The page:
All cooks usually have their share of kitchen injuries at some point in their lives. Regardless if you are just learning to cook or consider yourself an accomplished chef, kitchen accidents happen to the best of us when we least expect it. Being the case, it always pays to be prepared with kitchen first aid to know how to handle those mishaps when baking, grating, dicing, and broiling to end suffering as quickly as possible.
A common kitchen injury is grabbing something hot such as when a pot holder slips to a splash from whatever you are cooking. If this occurs, the first thing that you want to do is run some cold water over the area. This will help douse some of the initial pain.Whatever you do, never rush to put butter on your burn. Butter can only make the suffering worse by locking in the heat and step up the degree of the burn. Before that red skin has the opportunity to blister, gently wash and dry the burn. Follow up skin healing ingredients such as aloe, lavender essential oil, calendula, green or black tea and gauze for kitchen first aid.
I highly recommend aloe or lavender essential oil as two of my favorites when I had a bad burn from hot chocolate dropping into my lap that also helped with pain. I also went a step further to disinfect using antibiotic cream before covering the wound with gauze.
On the other hand, any blackened skin or loss of feeling may signal a third degree burn that is more serious. You may want to visit the emergency room for prompt medical attention to check for any nerve damage.
Cuts occur frequently from a slip of the hand using a knife, opening hard to pull tabs that you rip off a can to dropping a glass are just possible scenarios where kitchen first aid would come in handy. One of the worst things is that the cut can be so deep that you don’t initially feel it until all the blood gushes out. When this happens, grab a clean towel and hold steady pressure on the cut for at least five minutes without taking the towel off.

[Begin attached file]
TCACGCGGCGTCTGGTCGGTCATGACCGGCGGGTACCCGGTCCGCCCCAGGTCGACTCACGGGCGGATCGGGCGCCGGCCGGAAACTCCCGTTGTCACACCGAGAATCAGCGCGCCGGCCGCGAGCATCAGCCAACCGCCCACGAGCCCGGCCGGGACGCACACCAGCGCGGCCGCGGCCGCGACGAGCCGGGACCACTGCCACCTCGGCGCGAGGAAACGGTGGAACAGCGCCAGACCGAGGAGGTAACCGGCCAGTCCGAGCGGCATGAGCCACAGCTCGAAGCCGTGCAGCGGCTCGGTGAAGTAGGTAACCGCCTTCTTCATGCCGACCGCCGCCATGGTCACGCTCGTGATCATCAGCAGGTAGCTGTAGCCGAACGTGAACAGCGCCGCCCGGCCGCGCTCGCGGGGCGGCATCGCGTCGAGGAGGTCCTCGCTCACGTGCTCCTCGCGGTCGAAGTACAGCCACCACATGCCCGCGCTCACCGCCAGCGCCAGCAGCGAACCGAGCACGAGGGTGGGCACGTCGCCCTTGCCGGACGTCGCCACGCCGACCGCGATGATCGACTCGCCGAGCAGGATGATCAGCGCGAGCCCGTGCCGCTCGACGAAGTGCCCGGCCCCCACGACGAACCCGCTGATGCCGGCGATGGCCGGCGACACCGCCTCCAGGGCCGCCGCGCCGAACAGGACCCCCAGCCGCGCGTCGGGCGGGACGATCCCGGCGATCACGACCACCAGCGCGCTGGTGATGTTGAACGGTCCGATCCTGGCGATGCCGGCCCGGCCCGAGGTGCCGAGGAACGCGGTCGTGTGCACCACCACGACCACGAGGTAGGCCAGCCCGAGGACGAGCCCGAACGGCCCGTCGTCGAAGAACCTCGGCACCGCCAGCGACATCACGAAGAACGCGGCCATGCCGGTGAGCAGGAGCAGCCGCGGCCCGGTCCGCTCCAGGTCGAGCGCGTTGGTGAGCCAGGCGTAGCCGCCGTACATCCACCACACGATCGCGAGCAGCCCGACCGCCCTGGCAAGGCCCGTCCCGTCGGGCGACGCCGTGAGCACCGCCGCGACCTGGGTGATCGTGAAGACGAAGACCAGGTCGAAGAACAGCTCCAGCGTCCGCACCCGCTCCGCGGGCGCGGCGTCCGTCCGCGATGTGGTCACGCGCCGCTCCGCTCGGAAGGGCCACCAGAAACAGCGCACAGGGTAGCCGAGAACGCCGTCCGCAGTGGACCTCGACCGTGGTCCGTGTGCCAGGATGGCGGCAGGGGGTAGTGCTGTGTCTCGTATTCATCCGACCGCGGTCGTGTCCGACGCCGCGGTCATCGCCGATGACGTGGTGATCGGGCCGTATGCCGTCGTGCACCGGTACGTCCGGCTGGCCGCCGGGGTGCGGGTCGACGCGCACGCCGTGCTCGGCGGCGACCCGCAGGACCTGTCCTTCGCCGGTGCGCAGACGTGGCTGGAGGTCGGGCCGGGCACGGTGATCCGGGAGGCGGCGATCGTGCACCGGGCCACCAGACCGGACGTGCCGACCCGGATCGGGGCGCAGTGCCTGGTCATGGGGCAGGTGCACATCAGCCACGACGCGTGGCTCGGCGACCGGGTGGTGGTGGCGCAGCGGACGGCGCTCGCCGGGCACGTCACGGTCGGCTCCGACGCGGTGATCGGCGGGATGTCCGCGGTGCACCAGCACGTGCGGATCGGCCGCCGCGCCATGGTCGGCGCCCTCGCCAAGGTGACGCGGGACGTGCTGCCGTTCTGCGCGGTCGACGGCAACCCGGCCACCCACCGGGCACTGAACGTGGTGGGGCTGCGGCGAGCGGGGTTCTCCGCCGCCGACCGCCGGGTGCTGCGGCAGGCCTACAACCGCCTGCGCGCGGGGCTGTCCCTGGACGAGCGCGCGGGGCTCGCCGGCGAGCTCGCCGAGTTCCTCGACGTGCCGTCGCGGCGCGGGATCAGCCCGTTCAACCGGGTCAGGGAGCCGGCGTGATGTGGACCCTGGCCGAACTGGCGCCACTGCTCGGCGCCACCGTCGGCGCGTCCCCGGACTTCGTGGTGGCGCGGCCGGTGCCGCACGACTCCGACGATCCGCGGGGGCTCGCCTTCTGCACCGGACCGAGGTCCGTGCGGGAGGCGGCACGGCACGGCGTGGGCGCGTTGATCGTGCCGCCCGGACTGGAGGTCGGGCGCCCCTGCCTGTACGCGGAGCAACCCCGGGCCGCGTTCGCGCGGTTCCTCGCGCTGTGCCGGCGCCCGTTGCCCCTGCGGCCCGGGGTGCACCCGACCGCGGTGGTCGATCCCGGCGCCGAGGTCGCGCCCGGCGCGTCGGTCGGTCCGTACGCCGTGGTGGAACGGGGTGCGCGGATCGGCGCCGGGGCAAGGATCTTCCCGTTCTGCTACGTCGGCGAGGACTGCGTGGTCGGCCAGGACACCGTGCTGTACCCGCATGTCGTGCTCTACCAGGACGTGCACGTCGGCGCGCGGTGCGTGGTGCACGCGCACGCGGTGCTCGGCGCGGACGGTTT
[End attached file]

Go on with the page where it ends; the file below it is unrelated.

After you finally inspect the wound, the speed of blood flow is a clue to keep in mind. To treat your cut at home, the blood should just be oozing and not squirting out, which means that you might have cut an artery. If by chance you are seeing a bright red gusher, press a clean towel over it for at least 15 minutes to give the blood time to congeal before running the cool water again for a good 10 minutes. However, you need to get to the ER if the blood keeps flowing out fast.
The reason to flush any cut is for washing out the bacteria from your hands touching whatever you were cooking. Apply antibiotic cream and cover with a bandage or gauze and medical tape. Always check the expiration date of the antibiotic cream before you go to use it before they could have expired since your last injury.
Though as careful as we all try to be, the reality is that accidents happen. Being prepared with just some basic kitchen first aid like I shared with you today may hopefully shorten your pain just in case the worst happens. Take care and stay safe!